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What if We had to Choose Who Lives

Posted 8/23/2016

Posted in

  This is not strictly a cancer question, but it may become one at some point. As a country, we are starting the painful conversation about limited resources and sky-rocketing costs and making painful decisions about care. There are places in the world where not everyone can have dialysis or a 4th line chemotherapy treatment or major cardiac surgery. If you have X amount of money in the total health care budget, do you spend it on immunizations for kids or pre-natal care or leukemia chemotherapy?

  This essay from The New York Times is focused more on public questions. If there were a national disaster, how are medical choices made? Can the battlefield triage model-- you help the people who have a chance of living and give comfort only to those who will die--work elsewhere? Should it work elsewhere? Is this something we can bear to think about.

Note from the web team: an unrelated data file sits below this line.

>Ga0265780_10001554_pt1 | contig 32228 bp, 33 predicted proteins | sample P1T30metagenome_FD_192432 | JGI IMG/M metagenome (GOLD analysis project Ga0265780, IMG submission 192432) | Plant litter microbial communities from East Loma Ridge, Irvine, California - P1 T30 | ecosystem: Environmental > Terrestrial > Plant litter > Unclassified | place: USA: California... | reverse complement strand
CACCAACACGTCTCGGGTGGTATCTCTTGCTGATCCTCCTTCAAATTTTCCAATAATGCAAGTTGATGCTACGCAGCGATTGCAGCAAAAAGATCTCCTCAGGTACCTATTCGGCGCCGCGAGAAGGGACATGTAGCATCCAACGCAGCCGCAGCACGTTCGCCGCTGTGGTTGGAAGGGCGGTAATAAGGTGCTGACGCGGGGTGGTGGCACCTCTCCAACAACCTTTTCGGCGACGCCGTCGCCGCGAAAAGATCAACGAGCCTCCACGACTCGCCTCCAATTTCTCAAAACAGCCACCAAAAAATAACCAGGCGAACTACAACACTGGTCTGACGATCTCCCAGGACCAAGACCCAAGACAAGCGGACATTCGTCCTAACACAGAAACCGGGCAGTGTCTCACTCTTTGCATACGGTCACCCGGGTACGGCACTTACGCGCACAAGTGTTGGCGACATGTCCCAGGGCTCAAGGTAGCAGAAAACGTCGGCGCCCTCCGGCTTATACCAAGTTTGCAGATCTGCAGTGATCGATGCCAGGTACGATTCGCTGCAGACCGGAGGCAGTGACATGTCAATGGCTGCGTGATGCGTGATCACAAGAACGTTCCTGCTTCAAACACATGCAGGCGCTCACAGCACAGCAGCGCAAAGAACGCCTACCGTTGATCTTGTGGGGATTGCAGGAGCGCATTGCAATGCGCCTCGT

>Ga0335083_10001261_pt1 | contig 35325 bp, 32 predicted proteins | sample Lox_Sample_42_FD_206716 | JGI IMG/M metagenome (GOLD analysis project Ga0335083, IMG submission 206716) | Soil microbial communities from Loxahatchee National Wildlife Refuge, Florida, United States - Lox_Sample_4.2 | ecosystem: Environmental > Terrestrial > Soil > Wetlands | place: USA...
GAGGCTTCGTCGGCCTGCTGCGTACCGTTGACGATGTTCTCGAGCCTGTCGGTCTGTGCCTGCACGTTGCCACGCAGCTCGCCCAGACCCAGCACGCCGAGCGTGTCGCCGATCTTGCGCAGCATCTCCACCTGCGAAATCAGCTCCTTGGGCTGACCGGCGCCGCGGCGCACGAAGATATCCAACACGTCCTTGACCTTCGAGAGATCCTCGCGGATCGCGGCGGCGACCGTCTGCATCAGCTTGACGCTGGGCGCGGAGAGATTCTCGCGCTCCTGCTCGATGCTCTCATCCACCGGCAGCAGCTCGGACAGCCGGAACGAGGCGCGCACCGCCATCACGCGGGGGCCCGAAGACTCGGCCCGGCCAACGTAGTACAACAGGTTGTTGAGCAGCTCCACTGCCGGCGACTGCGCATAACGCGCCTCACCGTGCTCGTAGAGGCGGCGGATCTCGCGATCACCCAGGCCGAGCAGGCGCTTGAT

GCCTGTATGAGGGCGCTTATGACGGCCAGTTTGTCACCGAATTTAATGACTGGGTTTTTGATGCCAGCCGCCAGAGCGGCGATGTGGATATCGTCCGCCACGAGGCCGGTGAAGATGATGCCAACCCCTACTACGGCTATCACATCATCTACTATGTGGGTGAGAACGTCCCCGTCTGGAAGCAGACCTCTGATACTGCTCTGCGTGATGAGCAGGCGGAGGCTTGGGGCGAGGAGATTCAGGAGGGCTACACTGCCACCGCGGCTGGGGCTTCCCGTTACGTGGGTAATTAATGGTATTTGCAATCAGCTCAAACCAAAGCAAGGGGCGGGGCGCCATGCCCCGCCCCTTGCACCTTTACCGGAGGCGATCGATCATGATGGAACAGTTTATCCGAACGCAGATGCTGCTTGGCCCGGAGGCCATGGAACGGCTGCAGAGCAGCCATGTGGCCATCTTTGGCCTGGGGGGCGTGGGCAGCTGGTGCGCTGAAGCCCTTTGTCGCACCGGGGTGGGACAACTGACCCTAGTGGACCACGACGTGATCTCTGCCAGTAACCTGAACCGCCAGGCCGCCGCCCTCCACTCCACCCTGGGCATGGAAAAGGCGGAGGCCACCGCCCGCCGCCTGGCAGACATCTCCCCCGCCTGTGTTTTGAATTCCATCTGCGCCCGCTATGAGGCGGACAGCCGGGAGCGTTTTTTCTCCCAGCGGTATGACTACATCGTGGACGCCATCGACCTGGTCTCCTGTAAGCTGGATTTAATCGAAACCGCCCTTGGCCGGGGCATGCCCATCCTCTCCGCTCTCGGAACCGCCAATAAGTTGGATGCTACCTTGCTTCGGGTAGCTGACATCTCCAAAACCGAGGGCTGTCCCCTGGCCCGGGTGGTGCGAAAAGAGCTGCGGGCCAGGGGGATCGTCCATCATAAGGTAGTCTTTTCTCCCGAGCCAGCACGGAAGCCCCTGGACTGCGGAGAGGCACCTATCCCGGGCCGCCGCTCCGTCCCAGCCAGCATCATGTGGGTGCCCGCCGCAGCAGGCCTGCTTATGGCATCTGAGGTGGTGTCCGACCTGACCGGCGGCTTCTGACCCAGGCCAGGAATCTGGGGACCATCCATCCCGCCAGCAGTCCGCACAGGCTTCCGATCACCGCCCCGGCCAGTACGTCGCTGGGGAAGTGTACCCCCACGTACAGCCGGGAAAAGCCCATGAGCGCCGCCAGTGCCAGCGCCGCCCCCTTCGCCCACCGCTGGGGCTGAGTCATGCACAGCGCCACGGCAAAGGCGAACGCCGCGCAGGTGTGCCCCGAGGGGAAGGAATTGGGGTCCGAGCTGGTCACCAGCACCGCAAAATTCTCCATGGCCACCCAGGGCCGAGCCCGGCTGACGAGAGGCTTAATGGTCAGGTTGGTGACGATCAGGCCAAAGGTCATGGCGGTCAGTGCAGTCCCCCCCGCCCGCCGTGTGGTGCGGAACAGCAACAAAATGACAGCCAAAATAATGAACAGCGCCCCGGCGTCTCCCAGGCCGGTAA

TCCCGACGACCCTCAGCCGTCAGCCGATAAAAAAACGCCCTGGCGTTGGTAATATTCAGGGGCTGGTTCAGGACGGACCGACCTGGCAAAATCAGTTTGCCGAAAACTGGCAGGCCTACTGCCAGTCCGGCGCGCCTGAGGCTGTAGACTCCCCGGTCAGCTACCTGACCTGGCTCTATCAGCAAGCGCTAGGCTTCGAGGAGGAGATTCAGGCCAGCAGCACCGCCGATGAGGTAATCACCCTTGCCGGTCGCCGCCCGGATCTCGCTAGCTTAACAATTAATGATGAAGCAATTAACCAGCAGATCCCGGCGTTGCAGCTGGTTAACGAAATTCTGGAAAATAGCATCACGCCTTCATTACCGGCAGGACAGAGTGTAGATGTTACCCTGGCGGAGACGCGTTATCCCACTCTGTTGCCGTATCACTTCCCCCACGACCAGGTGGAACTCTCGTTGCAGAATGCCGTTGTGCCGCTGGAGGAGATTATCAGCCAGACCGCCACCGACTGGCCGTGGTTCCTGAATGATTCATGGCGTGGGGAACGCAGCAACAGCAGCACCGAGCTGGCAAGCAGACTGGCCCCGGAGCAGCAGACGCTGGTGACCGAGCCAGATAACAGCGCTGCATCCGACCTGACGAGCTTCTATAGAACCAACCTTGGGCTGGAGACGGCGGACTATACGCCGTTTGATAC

Read this:

Whose Lives Should Be Saved? To Help
Shape Policy, Researchers in Maryland
Ask the Public


BALTIMORE — In a church basement in a poor East Baltimore neighborhood, a
Johns Hopkins doctor enlisted residents to help answer one of the most fraught
questions in public health: When a surge of patients — from a disaster, disease
outbreak or terrorist attack — overwhelms hospitals, how should you ration care?
Whose lives should be saved first?
For the past several years, Dr. Lee Daugherty Biddison, a critical care
physician at Johns Hopkins, and colleagues have led an unusual public debate
around Maryland, from Zion Baptist Church in East Baltimore to a wellness center
in wealthy Howard County to a hospital on the rural Eastern Shore. Preparing to
make recommendations for state officials that could serve as a national model, the
researchers heard hundreds of citizens discuss whether a doctor could remove one
patient from lifesaving equipment, like a ventilator, to make way for another who
might have a better chance of recovering, or take age into consideration in setting

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